What is the optimal amount of funding for a single investigator? This is a fundamental question for which there is no answer. Clearly, research is very difficult if not impossible in the absence of funding. At the other extreme, one can imagine that efficiency declines as groups become very large and the efforts of a single investigator become diffused. This problem might be studied using available economic tools and the results used to optimize the allocation of funds, but this issue, like peer review, should be the subject of rigorous scientific analysis. Study sections should perhaps consider not only the productivity of an applicant but the productivity relative to dollars awarded, with the caveat that the number of publications alone should not be the sole parameter considered (18). In fact, it might be argued that new tools should be developed to help study sections to objectively gauge the productivity of investigators and the potential impact of proposed research. While the awarding of grants on the basis of productivity seems reasonable in principle, it should be recognized that this creates a positive-feedback loop that can aggravate the already highly inhomogeneous distribution of research funding. Nature reported that 200 scientists had six or more grants from NIH in 2007 and that just 19 researchers accounted for 165 research grants totaling $160,000,000 (9). Expensive “big science” technology-driven projects and large clinical trials are important factors contributing to this trend. The success of a fortunate few prominent scientists in the current funding environment cannot conceal the funding woes of the majority in a mirroring of the widened gap between the haves and have-nots in the economy at large. The NIH peer review reform initiative considered a variety of suggestions to address the maldistribution of grants, such as requiring principal investigators to spend at least 20% effort on each grant, but failed to arrive at a consensus.
Presently, investigators must wait 4 months to receive a critique of their application. Such delays are likely to represent purposeful inefficiency, so that revised applications can be submitted only every 8 months, or two grant cycles. This will not change under enhanced peer review.
In recent years, the scarcity of research funding has been paralleled by burgeoning administrative burdens. It was estimated that 42% of the total faculty research time is consumed by administrative activities required for compliance with research grants, such as progress reports, accounting, animal protocols, human protocols, and select-agent regulations, etc. (17). Although scientists owe society full accountability on these important issues, the enormous energies spent on paperwork introduce friction into the scientific process that contributes to inefficiency and lower productivity.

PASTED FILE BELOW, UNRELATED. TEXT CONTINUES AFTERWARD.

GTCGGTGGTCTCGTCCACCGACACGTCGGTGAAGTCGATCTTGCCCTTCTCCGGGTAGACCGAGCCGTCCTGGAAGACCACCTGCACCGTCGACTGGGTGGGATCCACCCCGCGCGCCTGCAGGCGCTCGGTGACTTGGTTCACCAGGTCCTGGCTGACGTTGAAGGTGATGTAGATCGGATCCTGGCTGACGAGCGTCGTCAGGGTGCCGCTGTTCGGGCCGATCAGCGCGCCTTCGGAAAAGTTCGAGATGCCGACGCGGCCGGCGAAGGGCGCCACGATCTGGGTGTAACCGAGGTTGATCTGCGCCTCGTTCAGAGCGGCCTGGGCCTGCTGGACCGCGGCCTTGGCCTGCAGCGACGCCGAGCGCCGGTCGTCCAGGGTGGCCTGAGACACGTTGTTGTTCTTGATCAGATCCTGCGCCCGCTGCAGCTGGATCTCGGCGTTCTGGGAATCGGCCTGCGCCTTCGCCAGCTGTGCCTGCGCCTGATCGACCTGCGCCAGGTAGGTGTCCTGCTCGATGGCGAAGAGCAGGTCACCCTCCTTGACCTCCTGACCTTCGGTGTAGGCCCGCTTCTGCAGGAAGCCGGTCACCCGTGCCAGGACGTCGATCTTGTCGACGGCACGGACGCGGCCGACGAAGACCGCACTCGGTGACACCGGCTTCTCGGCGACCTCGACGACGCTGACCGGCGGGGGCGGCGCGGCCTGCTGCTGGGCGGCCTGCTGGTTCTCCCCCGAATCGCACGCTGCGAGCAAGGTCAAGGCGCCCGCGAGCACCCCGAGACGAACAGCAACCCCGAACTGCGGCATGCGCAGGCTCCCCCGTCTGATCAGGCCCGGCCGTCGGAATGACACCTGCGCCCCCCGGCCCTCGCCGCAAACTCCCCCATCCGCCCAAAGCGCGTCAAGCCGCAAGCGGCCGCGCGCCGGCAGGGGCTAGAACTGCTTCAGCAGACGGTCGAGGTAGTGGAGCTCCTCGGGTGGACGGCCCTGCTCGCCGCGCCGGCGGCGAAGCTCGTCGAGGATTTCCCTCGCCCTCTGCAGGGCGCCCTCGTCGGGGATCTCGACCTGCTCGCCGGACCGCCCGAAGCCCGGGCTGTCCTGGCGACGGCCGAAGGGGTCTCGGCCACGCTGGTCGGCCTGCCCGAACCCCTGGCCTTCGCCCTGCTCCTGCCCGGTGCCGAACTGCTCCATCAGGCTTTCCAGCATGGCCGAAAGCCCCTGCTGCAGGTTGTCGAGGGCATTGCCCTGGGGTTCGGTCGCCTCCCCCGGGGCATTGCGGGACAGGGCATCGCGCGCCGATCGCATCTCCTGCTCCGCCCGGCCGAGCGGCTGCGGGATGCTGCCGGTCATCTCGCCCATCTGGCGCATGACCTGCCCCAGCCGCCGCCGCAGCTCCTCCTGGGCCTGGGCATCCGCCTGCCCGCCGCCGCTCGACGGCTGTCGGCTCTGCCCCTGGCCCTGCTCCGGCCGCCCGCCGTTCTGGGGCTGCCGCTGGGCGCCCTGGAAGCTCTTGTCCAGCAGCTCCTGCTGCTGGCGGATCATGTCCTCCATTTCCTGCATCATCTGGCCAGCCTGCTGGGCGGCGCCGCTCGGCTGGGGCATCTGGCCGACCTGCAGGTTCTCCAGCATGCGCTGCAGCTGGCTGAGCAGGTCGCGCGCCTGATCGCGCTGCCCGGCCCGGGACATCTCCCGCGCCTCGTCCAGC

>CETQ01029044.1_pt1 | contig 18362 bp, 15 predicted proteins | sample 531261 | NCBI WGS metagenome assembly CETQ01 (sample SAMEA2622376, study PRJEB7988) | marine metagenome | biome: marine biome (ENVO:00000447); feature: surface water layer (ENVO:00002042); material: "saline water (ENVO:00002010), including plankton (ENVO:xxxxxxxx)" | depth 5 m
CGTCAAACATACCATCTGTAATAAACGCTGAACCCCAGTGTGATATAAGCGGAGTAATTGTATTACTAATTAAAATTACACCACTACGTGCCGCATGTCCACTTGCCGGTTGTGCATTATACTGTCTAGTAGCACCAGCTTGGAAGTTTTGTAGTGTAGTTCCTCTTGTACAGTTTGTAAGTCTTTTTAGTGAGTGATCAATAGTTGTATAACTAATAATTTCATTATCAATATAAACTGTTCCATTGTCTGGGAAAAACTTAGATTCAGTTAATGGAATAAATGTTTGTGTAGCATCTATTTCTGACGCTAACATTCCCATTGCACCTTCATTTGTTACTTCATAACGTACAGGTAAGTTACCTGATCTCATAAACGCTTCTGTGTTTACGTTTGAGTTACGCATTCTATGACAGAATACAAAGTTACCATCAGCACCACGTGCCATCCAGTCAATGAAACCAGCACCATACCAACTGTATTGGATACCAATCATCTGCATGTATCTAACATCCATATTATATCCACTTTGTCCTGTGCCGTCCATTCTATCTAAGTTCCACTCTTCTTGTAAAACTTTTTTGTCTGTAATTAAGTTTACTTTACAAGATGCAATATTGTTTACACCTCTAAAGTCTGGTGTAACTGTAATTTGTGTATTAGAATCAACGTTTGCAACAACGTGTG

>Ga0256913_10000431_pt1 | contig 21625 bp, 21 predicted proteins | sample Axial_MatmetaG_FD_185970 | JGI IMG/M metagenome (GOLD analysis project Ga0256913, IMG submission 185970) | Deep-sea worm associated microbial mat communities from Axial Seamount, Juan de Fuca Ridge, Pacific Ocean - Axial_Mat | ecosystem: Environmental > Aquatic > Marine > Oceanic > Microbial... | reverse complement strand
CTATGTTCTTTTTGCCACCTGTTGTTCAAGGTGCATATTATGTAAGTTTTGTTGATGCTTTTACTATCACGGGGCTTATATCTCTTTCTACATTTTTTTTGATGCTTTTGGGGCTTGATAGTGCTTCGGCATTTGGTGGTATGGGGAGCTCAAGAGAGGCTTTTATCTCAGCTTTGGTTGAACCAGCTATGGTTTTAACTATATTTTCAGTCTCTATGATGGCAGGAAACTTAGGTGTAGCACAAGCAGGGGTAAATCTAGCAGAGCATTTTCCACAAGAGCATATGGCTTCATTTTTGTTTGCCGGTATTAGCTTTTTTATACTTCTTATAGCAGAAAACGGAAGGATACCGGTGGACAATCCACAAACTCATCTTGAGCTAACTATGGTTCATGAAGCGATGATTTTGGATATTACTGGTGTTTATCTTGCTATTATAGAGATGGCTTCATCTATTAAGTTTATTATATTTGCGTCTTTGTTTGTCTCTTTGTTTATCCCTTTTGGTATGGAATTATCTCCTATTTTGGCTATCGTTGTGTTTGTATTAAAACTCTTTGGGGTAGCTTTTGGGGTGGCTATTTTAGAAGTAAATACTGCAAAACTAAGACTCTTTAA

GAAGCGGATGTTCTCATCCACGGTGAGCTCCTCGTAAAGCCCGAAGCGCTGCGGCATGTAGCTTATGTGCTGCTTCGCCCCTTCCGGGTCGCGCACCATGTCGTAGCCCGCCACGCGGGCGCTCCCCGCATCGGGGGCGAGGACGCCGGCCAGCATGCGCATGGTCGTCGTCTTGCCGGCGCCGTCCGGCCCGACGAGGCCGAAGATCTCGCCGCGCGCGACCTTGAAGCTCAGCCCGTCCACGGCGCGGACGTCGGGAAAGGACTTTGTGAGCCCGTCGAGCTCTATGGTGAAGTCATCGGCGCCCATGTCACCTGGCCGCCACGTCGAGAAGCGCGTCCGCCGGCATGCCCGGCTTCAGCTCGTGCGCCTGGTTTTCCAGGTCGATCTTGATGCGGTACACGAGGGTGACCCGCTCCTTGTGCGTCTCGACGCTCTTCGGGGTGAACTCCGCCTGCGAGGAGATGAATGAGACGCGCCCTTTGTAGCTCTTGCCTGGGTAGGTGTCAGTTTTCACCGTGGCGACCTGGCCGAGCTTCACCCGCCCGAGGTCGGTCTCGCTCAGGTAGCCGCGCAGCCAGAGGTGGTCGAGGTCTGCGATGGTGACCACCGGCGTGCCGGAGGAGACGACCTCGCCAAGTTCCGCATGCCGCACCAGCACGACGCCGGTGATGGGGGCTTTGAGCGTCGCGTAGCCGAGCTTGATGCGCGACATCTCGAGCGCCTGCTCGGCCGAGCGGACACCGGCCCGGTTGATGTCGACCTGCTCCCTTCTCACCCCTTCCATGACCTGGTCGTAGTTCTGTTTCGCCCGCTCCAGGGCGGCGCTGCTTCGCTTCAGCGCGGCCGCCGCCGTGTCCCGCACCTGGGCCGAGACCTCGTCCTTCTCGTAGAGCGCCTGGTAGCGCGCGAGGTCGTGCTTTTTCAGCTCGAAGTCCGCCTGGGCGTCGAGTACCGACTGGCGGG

Withholding funding will not make investigators more productive, nor will it be easy for unfunded investigators to come up with the additional preliminary data needed to make an amended proposal more persuasive. Once an investigator struggles through a few years of inadequate funding, it becomes less and less likely that their research program will ever return to a competitive level. The system as it exists is exceedingly wasteful in that we are not allowing many highly trained and competent scientists to work to their full potential, and some are unable to work at all. Although the administrative process of peer review will be somewhat decompressed, the massive time commitment to the grant funding process demanded of applicants will continue unabated under the new NIH reforms. The increased diversion of scientists’ efforts into grant procurement rather than research, along with the temptation to pursue funds earmarked by Congress and the NIH for specific programs rather than continuing the natural lines of investigation initiated by the individual investigator, results in reduced productivity. In response to a news feature in Science entitled “U.S. output flattens and NSF wonders why” (20), John Moore replied, “The number of papers that are written is diminishing because scientists are able to spend less time writing papers! Instead, we spend ever-more time on…writing, rewriting, and re-rewriting grant applications as the NIH's pay line drops to catastrophically low levels” (22). The funding shortage will continue to undermine recruitment of the best and brightest young minds to research. The costs will be difficult to measure—it is hard to quantify the discoveries not made and the great scientists who never were.
Peer review remains a cornerstone of science and a true leveler of the playing field on which applicants compete. We recognize that it is imperative for the quality and fairness of peer review to be optimized during times of resource scarcity. However, the problem of inadequate resources cannot be compensated for by changes in the mechanism by which available funds are allocated. In fact, peer review cannot work effectively when funding is so limited (24). Thus, the NIH Enhanced Peer Review initiative is an essentially cosmetic reform that might reduce the administrative burden associated with grant applications but will do little to improve the current plight of most individual investigators or to ensure that meritorious proposals receive support. The reinvigoration of American science will require much bolder action that considers the needs of the entire research workforce and not only the scientific elite. The foremost priority is to restore a balance between funding and applicants that returns pay lines to reasonable levels. As the outgoing NIH Director Elias Zerhouni has acknowledged, “Peer review doesn't need to be as stringently quality-focused when there is a lot of money” (2). The current system for awarding research grants is error-prone and wasteful and discourages innovation. America must put its scientists back to work making discoveries instead of endlessly writing grants. Now that would be a change we can believe in.
We are grateful to Liise-anne Pirofski for her insightful comments and suggestions.
The views expressed in this Editorial do not necessarily reflect the views of the journal or of ASM.
Published ahead of print on 21 January 2009.